September 27, 2017
The trial court in Ohio, and the appellate court, both agreed after some well-thought out analysis, that a beneficiary’s interest in a third-party trust set up by his father was not marital property, and therefore not subject to division in that beneficiary’s divorce. This trust is what some refer to as a “business opportunity trust” in that the creator of the trust (the “grantor”) funded the trust with some seed money, allowing the trust to then enter into a leveraged purchase of assets (through loans obtained by the trust) that have promising appreciation potential.
The courts held intact the asset protection aspects of the trust that was the subject of this litigation, even though the beneficiary was otherwise criticized for failing to comply with certain discovery requests for information. He was assessed $300,000 in penalties for such delay tactics. Nevertheless, even if the courts did not especially have any sympathy for the beneficiary, the ruling was driven by a proper application of the law, resulting in the beneficiary retaining his interest in the trust corpus, undiminished by the divorce.
By way of some background, after being married since 1992, and three children later, Bridget and Mark Guagenti were going through a divorce. Bridget believed that the (approximately) sixteen million dollars in an irrevocable trust created and initially funded with $10,000 in seed money by Mark’s father in 2008 should be viewed as marital property, and therefore subject to division between the spouses in this divorce. Her arguments included the fact that the value of the trust assets that the trust acquired (with the assistance of a $3 million loan from a bank) in the form of stock that grew to almost sixteen million in value was marital property that should be shared with her. The corporate stock inside the trust related to a company, which increased in value through (per Bridget’s arguments) Mark’s efforts as a management-level employee and officer.
Bridget therefore took the position that since the growth of the company, which she believed increased in value during their marriage through the efforts of her husband Mark, made that increase in value marital property to which she was now entitled to share. In Ohio, marital property includes the income and growth in value of separate property (such as a gift from one’s parent) that occurred during the marriage due to the efforts of either spouse.
One problem with Bridget’s argument was that it was not clear that Mark’s efforts translated to the increased value of the company. He was a non-owner salaried employee of the company.
That aside, the courts turned their attention to the “purpose” of the trust in their determination of whether the trust assets could be marital property. The trust named Mark and Mark’s and Bridget’s common children, as beneficiaries. This is relevant in that it showed the trust had a purpose broader than just to benefit Mark (and it was to benefit at least two generations).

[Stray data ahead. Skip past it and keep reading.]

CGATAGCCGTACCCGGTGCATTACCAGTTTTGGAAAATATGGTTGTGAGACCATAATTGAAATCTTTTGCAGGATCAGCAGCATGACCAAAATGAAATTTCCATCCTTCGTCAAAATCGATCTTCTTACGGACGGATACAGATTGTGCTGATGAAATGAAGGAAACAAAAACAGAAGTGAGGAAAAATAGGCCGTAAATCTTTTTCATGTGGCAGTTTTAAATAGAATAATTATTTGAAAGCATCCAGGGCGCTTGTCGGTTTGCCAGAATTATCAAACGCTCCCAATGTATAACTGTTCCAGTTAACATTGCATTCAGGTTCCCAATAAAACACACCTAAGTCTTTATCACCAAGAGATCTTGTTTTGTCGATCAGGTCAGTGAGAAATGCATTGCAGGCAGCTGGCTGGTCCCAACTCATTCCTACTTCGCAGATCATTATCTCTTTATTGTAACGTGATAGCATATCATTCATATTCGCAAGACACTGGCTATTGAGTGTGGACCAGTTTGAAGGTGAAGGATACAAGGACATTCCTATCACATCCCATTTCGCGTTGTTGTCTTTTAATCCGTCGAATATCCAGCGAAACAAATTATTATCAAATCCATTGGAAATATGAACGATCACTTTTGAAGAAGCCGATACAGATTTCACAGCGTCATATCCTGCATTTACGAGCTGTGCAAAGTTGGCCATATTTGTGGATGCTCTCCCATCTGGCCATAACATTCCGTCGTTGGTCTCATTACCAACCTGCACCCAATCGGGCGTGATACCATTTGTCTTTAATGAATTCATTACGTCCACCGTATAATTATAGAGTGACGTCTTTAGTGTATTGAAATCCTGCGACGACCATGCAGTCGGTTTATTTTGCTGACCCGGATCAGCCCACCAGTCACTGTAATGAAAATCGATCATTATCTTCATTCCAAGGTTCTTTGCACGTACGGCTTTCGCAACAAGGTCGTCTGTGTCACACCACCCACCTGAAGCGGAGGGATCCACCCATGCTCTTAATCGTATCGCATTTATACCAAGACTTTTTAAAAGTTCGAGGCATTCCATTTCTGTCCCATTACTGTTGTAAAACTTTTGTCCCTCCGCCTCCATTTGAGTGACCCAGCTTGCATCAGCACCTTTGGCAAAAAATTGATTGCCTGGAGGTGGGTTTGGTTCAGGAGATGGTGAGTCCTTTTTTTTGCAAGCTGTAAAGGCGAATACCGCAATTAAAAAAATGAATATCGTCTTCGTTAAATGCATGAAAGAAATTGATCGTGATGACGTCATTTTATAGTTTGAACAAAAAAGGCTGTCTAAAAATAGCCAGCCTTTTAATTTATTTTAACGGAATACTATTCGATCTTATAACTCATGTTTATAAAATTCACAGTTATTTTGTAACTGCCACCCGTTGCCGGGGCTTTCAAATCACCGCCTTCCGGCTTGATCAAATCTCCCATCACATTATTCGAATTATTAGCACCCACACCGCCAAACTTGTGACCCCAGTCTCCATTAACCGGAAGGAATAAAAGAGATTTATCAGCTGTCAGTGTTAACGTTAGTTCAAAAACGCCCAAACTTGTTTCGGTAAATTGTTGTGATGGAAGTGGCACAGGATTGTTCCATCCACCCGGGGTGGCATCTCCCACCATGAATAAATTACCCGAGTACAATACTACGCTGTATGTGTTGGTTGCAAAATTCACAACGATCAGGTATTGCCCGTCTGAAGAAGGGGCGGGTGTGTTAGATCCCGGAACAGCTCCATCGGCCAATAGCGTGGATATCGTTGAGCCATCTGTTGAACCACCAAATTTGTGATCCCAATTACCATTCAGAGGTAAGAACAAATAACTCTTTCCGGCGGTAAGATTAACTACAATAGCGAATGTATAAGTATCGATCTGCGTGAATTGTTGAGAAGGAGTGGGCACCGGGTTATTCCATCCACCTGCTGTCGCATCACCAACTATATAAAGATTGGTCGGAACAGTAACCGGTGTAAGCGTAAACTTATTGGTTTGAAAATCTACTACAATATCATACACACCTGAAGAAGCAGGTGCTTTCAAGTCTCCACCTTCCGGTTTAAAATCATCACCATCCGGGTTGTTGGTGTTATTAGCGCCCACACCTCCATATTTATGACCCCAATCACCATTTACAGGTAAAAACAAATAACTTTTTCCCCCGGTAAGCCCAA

The purpose of the trust was to have the assets pass as Mark’s father would have wanted. This was also relevant in that no trust purpose was established that suggested the trust principal was to be accessible by Mark at his whim at any time he could show it was intended that he receive principal distributions. The trust agreement stated that the purpose of the trust was simply to “effectuate a plan for the orderly business like administration of the Trust Estate for the benefit of the Grantor’s descendants, especially for the Grantor’s son and the Grantor’s son’s children.”
Also, Mark had no control over making principal distributions to himself because the trust agreement stated that only an independent trustee (so, not Mark) could make principal distributions. An independent trustee was also the only person who could make income distributions beyond the health, education and support standards expressed in the trust agreement.
The courts looked at just how much control Mark really had as trustee of the trust. Mark had the authority to distribute only the trust income to himself and to his children to the extent necessary to provide for their health, education and support. The fact that he had such control over the income did allow for that income to be treated as marital property (which may have been avoided if that power had instead been a purely discretionary power held by a third-party trustee who was neither related nor subordinate to Mark). Nevertheless, he could not distribute any principal from the trust without the consent of protectors, who were comprised of individuals independent of Mark (specifically, anyone who was not: a beneficiary; Mark’s father; or any one later appointed by Mark or his father.)
Based on these facts, the courts concluded that the trust assets were not marital property, but instead property belonging to someone else altogether (i.e., the trust) and therefore immune from division in this divorce. This case highlights the importance of the skills of the attorney who is involved in the trust design and drafting.
Cite: Guagenti v Guagenti, 2017-Ohio-2706 (decided May 8, 2017).
By Edward D. Brown, Esq., LLM. CPA
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